32.0 x 597.5cm [weft x warp]
The 'sarita', a distinctive type of sacred textile (maa’) amongst the Toraja people of Sulawesi, were used in various ways: they were flown from tall bamboo poles before the house of a dead person, or wrapped around the head of the wooden effigy representing the dead. The 'sarita' is also significant technically because the designs were obtained by a resist process that must have resembled batik.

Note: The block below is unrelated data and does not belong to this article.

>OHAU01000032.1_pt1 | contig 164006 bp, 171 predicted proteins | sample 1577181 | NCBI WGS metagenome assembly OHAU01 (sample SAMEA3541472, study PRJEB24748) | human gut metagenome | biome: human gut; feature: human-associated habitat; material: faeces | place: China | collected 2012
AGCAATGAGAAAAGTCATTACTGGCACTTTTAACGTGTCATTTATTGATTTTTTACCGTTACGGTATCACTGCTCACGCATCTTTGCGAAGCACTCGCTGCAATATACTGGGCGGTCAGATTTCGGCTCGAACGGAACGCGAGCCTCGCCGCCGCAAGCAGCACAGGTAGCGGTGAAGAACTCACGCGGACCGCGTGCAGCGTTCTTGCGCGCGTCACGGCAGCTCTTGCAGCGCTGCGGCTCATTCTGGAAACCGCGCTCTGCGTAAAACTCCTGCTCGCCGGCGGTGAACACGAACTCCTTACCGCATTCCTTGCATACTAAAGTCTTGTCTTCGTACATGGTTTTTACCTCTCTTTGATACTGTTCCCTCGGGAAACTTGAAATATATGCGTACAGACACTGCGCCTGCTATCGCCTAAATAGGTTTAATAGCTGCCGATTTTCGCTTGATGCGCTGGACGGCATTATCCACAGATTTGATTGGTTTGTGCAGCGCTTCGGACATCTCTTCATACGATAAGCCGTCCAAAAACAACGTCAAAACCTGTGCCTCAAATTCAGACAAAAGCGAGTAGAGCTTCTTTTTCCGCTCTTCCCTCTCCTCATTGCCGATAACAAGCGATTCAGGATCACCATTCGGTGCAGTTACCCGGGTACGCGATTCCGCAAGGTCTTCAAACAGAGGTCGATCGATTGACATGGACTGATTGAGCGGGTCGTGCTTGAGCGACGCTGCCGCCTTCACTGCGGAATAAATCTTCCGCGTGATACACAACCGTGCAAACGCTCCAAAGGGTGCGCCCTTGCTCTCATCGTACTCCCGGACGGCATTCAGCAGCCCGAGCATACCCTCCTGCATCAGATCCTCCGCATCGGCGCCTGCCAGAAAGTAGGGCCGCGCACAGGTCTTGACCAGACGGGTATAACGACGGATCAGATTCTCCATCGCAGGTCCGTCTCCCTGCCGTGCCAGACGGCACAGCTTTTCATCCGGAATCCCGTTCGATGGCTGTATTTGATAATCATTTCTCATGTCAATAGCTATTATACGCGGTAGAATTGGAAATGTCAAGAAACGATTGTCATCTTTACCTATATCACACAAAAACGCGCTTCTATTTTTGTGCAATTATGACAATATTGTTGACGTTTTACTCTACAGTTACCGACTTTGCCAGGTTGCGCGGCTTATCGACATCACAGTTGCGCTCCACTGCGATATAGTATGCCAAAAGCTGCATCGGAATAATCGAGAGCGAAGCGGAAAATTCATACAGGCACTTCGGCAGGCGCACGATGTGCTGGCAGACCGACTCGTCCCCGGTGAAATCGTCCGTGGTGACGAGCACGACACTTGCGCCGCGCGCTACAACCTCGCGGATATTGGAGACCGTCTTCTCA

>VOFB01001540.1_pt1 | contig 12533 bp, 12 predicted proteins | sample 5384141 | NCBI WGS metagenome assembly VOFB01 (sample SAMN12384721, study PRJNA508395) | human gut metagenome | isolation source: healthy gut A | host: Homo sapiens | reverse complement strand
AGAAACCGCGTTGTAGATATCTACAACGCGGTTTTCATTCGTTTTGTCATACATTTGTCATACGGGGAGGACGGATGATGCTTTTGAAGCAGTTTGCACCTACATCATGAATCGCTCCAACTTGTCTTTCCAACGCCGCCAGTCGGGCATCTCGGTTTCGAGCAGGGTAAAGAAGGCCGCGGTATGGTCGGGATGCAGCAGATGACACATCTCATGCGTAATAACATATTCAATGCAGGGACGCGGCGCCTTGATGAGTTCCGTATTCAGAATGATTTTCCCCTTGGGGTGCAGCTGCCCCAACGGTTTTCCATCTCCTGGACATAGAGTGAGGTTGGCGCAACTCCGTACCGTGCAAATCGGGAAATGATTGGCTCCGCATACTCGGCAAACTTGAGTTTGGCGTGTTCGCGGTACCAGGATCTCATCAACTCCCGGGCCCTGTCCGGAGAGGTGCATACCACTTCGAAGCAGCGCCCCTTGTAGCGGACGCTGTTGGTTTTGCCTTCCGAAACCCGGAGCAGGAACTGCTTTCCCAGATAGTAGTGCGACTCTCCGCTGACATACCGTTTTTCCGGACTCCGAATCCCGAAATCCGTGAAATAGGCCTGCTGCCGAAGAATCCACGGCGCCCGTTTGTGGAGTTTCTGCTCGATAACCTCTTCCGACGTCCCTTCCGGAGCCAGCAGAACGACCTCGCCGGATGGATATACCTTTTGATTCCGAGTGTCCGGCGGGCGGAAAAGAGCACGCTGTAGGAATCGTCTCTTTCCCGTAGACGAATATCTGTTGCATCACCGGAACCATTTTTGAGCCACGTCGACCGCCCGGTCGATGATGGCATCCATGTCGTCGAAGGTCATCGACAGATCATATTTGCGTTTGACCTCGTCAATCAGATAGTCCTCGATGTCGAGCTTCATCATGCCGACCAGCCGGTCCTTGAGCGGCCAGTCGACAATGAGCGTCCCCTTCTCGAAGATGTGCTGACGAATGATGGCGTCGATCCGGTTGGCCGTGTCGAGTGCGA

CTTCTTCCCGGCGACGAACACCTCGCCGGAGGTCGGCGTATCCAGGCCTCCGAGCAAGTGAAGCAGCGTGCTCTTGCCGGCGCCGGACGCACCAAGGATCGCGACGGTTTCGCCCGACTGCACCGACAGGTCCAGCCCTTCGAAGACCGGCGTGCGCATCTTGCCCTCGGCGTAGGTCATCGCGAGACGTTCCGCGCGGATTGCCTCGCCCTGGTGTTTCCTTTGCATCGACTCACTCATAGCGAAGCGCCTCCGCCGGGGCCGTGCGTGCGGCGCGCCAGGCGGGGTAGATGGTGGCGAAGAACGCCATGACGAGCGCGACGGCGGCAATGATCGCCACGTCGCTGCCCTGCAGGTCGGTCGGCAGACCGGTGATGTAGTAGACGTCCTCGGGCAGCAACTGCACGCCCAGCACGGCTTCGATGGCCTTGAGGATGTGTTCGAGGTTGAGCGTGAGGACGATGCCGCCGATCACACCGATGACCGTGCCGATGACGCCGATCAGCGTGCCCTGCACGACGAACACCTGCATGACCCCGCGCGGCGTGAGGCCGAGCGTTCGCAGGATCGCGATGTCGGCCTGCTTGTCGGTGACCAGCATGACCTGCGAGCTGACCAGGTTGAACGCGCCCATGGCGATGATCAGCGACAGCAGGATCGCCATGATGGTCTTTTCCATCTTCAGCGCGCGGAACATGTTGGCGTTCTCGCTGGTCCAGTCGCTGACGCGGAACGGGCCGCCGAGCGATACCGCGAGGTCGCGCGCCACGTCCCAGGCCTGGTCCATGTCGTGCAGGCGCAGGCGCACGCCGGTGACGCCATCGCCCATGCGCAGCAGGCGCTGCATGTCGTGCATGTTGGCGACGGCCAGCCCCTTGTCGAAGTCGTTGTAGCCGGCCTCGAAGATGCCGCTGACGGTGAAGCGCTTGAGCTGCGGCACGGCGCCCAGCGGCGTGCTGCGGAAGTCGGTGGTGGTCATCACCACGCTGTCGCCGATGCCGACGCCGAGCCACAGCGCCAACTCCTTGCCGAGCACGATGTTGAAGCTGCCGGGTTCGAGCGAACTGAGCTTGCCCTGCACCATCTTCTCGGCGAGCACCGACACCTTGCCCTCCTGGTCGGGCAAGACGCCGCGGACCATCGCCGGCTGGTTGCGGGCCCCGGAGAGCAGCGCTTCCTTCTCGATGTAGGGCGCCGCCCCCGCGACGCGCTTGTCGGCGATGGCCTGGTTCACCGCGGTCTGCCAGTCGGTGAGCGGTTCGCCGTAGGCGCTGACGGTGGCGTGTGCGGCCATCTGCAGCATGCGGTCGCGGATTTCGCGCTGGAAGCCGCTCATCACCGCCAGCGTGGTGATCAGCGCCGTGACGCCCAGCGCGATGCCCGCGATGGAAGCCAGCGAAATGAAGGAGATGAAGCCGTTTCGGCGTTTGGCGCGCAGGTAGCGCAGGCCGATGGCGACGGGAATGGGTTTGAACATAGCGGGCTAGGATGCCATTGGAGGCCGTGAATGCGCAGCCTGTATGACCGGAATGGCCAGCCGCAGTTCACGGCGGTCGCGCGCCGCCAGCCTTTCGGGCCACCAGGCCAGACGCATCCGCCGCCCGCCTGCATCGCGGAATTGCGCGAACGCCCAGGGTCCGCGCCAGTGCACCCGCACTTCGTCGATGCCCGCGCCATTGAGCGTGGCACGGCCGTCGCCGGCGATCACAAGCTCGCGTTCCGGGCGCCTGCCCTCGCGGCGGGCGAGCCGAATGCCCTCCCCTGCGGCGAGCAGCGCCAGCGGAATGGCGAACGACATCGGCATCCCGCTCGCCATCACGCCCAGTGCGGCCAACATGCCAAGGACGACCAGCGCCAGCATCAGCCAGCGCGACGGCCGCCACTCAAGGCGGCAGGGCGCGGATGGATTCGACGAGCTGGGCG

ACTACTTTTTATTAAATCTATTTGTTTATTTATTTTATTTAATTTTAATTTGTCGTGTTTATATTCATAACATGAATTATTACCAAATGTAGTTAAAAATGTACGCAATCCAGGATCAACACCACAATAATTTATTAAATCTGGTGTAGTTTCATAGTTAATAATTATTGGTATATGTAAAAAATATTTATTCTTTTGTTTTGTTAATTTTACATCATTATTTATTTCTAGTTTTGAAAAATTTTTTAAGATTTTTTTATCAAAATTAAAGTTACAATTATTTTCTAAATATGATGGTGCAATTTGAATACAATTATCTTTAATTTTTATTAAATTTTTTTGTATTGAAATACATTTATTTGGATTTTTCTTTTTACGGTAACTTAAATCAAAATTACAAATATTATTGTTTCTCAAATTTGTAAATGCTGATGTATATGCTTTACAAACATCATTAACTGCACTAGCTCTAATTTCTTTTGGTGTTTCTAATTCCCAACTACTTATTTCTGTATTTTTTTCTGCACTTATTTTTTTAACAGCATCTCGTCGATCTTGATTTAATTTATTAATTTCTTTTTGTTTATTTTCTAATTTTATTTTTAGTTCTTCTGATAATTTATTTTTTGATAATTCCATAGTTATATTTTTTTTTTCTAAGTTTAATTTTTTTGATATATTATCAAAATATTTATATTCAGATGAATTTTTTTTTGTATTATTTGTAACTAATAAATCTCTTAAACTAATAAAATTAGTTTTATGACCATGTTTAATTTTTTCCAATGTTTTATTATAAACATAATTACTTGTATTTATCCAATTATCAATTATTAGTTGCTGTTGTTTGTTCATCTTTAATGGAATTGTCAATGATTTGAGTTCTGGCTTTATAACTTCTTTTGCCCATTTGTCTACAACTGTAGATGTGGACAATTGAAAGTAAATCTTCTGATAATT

Asian Art Department, AGNSW, July 2006
Robyn Maxwell (Australia) (Author), Textiles of Southeast Asia : tradition, trade and transformation, Canberra, 1990, 368-369.
Sylvia Fraser-Lu (Author), Handwoven textiles of South-East Asia, Singapore, 1988.
Symbols and Ceremonies: Indonesian Textile Traditions, Art Gallery of New South Wales, 13 Apr 2006–28 May 2006.